No one who meets her today would believe it, but Lambie used to be a shy one.
Though headstrong like her mother, she was a wallflower in adolescence, never sure of herself. But when a recruiter persuaded her to attend Berry College in Georgia, she came alive in a way no one expected. “I found out that actually I am a leader,” she says.
She also found out how it felt to fall in love. Chris Renner was her opposite. He met her fiery drive with laid-back flexibility. “He wasn’t afraid of me, and he wasn’t afraid to let me be me,” she says.
After graduation, she told her parents she was staying in Georgia, where Chris was working at a lumber mill to save for optometry school. That Christmas, she announced she was engaged. Her parents seemed thrilled.
But they were nervous that it would fall to Lambie to support Chris through school. Months later, Rita asked Lambie to move home to plan the wedding. When Lambie arrived, her mother told her there wasn’t going to be a wedding. “Sorry, but there’s a lot to talk about here,” Lambie remembers Rita saying.
“I thought, ‘She’s marrying a stranger!’ ” Rita recalls. “And you know how my mother was? Well, I’ve got a little bit of that in me, too.”
Lambie’s heart sank. “Does she have my best interest at heart? Yes. But does she at some point in her life have to stop controlling mine? Yes,” she remembers thinking.
Lambie was angry and ready to marry in spite of her parents’ concerns, but Chris refused to elope. “You may think now that you are willing to walk away from your family and be estranged from them,” he said. “But I can see how important your family is in your life, and I can’t let you do it.”
Chris traveled to Baltimore and sat down across from Bob and Rita. “What would it take for us to get your blessing?” he asked. They laid down three requirements: that Chris own a house, that he be able to pay for school himself and that Lambie prove she can earn enough to support them.
By the next year, with a little help from his parents and student loans, Chris returned with their requirements fulfilled. Rita started planning the wedding.
Without much forethought, Lambie asked if she could wear her mother’s dress. “I don’t know if the turmoil to get to this point contributed to my wanting to wear the dress sort of as a peace offering,” she says. “I don’t feel like I was the one who needed to offer any peace, but maybe as a child who wants to please her mother and make her happy, I did.”
The morning of her wedding, in 1983, Lambie put on the dress and danced around the kitchen with her sisters singing “Chapel of Love.” The day was a dream. “It was the biggest celebration of life that you can imagine,” she says. “I think I struggled so hard to finally have this day — a day I was sure my mom was going to deny me — that when it really was there and everything did line up right and she really did agree, it was amazing.”
Rita eventually regretted not trusting her daughter’s judgment and now considers Chris “one of the most wonderful men I’ve ever met.”
Time brings that kind of perspective. It did for Lambie, who would one day come to know the dread that takes hold when a parent is certain that a beloved child, on the cusp of adulthood, is about to make a consequential mistake. And how much willpower is required to let her do it, anyway.
Bunny Zgorski wanted to be a woman of the world. Travel had never topped her parents’ agenda, but she was adventurous. She double-majored in international business and Spanish and became a sales executive for Nestlé, a company she thought might someday take her abroad.
But in 1989, friends set her up with a former competitive swimmer who worked in real estate. He was nice enough, so she agreed to a second date. He picked her up at her parents’ home, and when she sat down for breakfast the next morning, Rita declared: “You’re going to marry that guy!”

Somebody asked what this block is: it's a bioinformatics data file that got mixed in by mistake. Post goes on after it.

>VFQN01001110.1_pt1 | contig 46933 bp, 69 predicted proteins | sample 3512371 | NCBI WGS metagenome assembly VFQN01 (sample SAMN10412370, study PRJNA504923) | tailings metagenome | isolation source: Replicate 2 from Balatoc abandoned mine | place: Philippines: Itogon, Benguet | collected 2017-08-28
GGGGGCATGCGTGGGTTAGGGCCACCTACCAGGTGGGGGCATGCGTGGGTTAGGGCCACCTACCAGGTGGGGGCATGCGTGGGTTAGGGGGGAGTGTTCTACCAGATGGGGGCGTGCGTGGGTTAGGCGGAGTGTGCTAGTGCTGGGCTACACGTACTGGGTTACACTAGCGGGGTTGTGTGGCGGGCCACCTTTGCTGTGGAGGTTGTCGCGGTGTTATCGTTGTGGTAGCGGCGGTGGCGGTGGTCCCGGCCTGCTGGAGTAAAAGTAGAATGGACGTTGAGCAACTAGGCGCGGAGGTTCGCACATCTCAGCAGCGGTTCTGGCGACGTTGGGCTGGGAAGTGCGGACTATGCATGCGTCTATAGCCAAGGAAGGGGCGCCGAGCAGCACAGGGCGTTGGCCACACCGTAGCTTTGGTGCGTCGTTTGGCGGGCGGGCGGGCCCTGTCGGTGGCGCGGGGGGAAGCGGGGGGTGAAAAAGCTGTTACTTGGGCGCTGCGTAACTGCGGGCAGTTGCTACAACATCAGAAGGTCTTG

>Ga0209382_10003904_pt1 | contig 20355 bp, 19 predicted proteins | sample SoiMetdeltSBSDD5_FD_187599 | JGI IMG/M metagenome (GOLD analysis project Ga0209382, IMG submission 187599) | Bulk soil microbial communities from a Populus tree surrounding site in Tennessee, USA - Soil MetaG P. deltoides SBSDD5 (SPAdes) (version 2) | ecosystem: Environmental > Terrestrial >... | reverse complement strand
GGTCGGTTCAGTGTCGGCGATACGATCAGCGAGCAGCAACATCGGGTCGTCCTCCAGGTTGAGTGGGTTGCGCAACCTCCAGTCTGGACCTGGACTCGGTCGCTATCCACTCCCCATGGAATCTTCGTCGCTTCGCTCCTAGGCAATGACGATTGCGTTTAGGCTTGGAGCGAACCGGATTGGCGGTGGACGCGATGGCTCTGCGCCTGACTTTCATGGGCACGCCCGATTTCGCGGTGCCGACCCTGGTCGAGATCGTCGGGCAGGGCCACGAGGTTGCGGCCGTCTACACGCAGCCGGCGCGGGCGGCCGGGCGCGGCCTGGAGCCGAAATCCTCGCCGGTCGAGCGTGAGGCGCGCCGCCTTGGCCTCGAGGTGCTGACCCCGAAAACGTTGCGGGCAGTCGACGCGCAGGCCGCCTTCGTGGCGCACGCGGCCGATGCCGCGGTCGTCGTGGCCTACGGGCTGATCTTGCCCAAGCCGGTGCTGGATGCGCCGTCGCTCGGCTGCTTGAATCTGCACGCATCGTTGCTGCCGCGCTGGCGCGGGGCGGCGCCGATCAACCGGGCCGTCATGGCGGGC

“No,” Bunny insisted. “I’m not going to marry him. His last name is Lamb. I will not be Bunny Lamb for life.”
But on the third date, they kissed under Fourth of July fireworks and something changed. “I just really, really liked him,” she says. “And I never looked back.”
Not quite two years later, she walked down the aisle in the dress her mother and sister had worn. “I felt very special. And I felt this connection to my parents,” she says. “I just remember having that feeling of ‘How lucky am I?’ ”
Greg wanted two kids; Bunny always imagined a large family like the one she grew up in. They settled on three. Rita’s knack for organization was magnified in Bunny, now a consultant in Potomac who helps families set up chore charts and filing systems.
And as her family grew, the former ambitious traveler found herself focused on home. “I could be a homebody and do things all with the kids and for the kids,” she says.
In contrast with Bob and Rita, who to this day rarely take long trips out of fear that one of their children or grandchildren will need them, Greg’s parents always valued travel and an active social life.
“Greg and I always say, ‘We need to be a balance.’ Because they’re both great parents in different kind of ways,” says Bunny, now 46. So they go on weekly dates as her in-laws do, and she stayed home to raise their kids as her own mother did.
There are certain traits all the Zgorski girls inherited from their mother. They are fast talkers and great hostesses. They laugh loudly and say things like, “Oh, my golly.” Above all, they’re doers: women who always have a project underway and are quick to help whomever is in need. Especially if it’s one of their own.
Kitten was the sensitive one who saw the world through rose-colored glasses. Even as a girl, she loved old people and babies, and couldn’t wait to become a wife and mother.
In the early 1990s, her younger sister Dovey said there was a man Kitten needed to meet. At first the new guy didn’t seem like a match, but somewhere along the way Kitten fell in love. They were engaged after a year.
Kitten, who now goes by Kitt, had never been happier than when she wore her mother’s dress on her wedding day in 1994. “You guys were just beaming,” she remembers people saying.